Global effort needed for a COVID solution

BRIAN HODDER @Saltwirenetwork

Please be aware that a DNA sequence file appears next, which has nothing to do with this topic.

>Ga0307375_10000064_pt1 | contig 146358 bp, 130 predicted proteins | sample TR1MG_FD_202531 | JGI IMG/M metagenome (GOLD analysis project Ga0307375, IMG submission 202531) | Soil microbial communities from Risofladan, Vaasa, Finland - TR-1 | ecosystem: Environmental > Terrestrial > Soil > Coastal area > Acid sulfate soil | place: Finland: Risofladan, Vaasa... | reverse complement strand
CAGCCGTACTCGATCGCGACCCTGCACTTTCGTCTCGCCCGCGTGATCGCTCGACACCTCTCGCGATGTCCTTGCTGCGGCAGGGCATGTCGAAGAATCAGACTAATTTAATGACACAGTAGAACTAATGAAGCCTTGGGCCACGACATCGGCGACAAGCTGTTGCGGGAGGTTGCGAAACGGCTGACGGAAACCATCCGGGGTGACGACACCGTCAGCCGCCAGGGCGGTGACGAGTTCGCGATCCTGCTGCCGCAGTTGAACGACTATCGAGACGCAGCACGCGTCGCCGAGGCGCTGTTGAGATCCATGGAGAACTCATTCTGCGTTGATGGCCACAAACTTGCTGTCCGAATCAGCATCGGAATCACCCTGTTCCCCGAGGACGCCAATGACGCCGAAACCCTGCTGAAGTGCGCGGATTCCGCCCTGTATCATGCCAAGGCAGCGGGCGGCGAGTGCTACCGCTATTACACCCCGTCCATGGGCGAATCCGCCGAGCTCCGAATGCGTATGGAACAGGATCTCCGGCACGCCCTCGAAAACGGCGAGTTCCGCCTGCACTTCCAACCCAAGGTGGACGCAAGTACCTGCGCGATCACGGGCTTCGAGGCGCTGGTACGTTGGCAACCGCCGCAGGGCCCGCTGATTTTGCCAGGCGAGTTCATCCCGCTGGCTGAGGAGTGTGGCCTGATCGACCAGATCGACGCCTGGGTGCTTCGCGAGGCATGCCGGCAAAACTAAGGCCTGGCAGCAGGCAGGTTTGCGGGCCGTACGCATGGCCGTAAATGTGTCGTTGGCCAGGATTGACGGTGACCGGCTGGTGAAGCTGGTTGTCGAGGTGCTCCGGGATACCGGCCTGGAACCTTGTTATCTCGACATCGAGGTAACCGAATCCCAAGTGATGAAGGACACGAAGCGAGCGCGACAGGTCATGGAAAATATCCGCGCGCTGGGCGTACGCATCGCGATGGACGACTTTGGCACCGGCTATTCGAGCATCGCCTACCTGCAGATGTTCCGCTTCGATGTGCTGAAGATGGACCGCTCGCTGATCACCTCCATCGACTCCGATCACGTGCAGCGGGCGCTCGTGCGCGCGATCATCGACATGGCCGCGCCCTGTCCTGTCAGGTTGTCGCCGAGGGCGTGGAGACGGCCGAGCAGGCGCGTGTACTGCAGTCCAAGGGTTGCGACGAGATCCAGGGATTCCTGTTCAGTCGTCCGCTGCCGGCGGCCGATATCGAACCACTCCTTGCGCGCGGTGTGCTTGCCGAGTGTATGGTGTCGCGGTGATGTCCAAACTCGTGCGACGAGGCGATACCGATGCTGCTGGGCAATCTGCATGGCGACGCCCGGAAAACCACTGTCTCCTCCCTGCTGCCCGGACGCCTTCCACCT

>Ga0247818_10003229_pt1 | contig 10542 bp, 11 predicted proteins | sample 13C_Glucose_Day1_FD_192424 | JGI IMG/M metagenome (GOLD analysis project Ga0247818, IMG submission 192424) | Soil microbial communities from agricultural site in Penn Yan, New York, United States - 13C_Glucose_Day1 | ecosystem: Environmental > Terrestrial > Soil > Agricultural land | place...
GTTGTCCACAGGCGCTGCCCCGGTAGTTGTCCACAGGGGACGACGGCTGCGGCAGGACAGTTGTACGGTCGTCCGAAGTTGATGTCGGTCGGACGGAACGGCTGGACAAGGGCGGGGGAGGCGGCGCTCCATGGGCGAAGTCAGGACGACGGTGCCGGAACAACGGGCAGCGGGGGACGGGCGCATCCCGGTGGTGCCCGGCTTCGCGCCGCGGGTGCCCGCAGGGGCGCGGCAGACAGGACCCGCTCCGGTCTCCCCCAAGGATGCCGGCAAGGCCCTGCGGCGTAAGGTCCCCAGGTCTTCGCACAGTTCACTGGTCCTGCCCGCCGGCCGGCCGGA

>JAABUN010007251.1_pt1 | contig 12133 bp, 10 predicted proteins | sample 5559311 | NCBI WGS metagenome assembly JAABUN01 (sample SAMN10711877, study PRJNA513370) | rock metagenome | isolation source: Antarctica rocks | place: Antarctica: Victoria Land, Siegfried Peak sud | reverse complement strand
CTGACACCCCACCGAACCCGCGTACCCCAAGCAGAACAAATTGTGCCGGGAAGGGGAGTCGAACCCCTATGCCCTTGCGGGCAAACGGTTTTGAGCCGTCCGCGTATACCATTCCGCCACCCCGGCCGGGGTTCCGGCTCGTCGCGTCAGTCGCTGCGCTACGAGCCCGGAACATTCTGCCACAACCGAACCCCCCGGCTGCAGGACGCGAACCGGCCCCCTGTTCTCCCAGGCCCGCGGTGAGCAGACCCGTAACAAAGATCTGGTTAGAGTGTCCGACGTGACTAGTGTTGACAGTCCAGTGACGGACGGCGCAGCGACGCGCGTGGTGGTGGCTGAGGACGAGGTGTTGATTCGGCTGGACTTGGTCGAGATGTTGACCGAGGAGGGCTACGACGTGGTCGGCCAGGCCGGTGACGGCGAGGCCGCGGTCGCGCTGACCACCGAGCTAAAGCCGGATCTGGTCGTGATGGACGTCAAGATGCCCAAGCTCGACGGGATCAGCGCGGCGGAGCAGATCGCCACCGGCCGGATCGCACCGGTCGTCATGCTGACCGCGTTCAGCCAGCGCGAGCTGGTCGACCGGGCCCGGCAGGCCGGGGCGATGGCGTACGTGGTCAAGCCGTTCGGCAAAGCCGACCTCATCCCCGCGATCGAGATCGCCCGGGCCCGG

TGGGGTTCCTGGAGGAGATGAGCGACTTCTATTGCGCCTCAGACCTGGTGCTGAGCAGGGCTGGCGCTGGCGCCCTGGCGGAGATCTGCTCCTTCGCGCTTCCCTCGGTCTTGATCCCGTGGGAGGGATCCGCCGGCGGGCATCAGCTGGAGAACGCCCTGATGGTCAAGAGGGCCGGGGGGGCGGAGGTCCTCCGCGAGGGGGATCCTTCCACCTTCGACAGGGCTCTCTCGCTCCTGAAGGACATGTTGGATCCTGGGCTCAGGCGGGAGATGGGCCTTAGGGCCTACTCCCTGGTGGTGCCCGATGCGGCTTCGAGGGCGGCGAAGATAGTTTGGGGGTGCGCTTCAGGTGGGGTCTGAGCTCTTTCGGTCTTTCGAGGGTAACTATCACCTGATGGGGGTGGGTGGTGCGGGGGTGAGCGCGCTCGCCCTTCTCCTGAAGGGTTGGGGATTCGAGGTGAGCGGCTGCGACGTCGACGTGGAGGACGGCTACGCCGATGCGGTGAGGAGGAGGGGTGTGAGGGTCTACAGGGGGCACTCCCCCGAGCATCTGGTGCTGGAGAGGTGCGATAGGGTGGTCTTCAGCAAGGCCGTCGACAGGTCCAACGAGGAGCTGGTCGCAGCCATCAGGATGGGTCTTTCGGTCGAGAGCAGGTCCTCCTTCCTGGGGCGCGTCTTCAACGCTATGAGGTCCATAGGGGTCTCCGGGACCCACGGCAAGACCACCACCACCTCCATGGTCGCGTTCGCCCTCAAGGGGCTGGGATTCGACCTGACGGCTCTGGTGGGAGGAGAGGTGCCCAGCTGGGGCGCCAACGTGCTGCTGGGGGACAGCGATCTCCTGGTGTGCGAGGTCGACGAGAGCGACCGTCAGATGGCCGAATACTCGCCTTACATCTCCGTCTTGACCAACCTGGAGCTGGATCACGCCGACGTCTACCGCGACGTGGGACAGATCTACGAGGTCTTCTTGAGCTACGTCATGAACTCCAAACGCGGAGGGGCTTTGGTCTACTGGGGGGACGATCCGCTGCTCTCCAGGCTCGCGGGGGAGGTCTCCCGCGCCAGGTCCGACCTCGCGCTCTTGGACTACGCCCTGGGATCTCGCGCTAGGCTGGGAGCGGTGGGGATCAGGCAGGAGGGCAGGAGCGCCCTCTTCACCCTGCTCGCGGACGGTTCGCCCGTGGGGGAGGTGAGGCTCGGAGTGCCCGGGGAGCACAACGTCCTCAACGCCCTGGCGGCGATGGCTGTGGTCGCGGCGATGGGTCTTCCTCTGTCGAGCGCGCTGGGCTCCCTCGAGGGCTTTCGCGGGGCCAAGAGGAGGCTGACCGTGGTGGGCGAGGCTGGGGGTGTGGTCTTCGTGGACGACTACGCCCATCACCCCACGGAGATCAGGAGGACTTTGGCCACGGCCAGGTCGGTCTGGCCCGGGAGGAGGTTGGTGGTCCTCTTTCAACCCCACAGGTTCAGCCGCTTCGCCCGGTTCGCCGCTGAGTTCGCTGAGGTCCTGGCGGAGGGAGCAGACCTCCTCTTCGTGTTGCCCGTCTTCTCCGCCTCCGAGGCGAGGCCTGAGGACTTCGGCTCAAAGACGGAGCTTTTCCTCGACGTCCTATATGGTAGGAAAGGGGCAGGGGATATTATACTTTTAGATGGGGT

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As we begin a new year, people across the country are experiencing a COVID-19 surge beyond any that we have been through previously. With the advent of the Omicron variant, we have significant community outbreaks, leading to record-setting case numbers and a return to restrictions which had largely passed in the fall. A few weeks ago, we had been planning for a “normal” Christmas season and had plans upended again by COVID-19, leading to a holiday season that was more restrictive, in many ways, than in 2020. This is happening despite a year in which the vast majority of our population was doubly vaccinated against this virus and it appeared our healthcare system had weathered the worst of the storm. Like most of you, I am feeling tired of the constant presence of this virus looming over our heads and it would be quite easy to get discouraged by how things are going. However, I remain hopeful as I look forward to this year, not so much by what is happening with the virus but with how people have responded — and continue to respond — to the challenges placed before us. We have learned many hard lessons and it’s my hope we can take what we have learned and spread these lessons across the globe in 2022, leading to a more effective strategy of dealing with this virus. We didn’t like it but our citizens followed the advice of Public Health experts and sacrificed some of our freedoms in order to protect the most vulnerable and our precarious health-care system. When vaccines became available, the vast majority of our citizens stepped forward to receive their jabs and waited their turn while those more at risk were first in line. This sense of community has led to one of the highest vaccination rates in Canada and among the highest in the world. As we grapple with Omicron, I am hopeful this accomplishment will help us deal with this wave and lessen the impact it may have had on our population. We have also learned during the past year that this virus is persistent and will not be going away just because of a vaccine. As long as it remains circulating through the human population in any part of the world, it will find ways to mutate and recirculate across the globe; hence, the Delta and now the Omicron variant. The vaccines will provide protection but to be most effective, almost all the population needs to be inoculated, like here in Atlantic Canada. We need to learn from our experience and work as a global community to vaccinate populations in all parts of the world, especially areas that lack the wealth to purchase the vaccines our governments have made available to us free of charge. Truly this is one time in world history in which we are all in this together and it will take the efforts of the entire world to get past this pandemic. I have heard (some) health leaders note that COVID-19 doesn’t recognize borders. Holidays and other celebrations, as well as borders between countries, are human creations which this virus does not respect. The only human creation which seems to have an impact is the vaccine but it may find a way around this vaccine if we don’t ensure it reaches everyone in the world. In 2022, it’s my hope the world community heeds this lesson and makes a concerted effort in this regard. We have the tools to do this; it remains to be seen if we have the willingness and co-operative spirit to use the tools we have been given. Brian Hodder works in the field of mental health and addictions. He can be reached at bdhodder@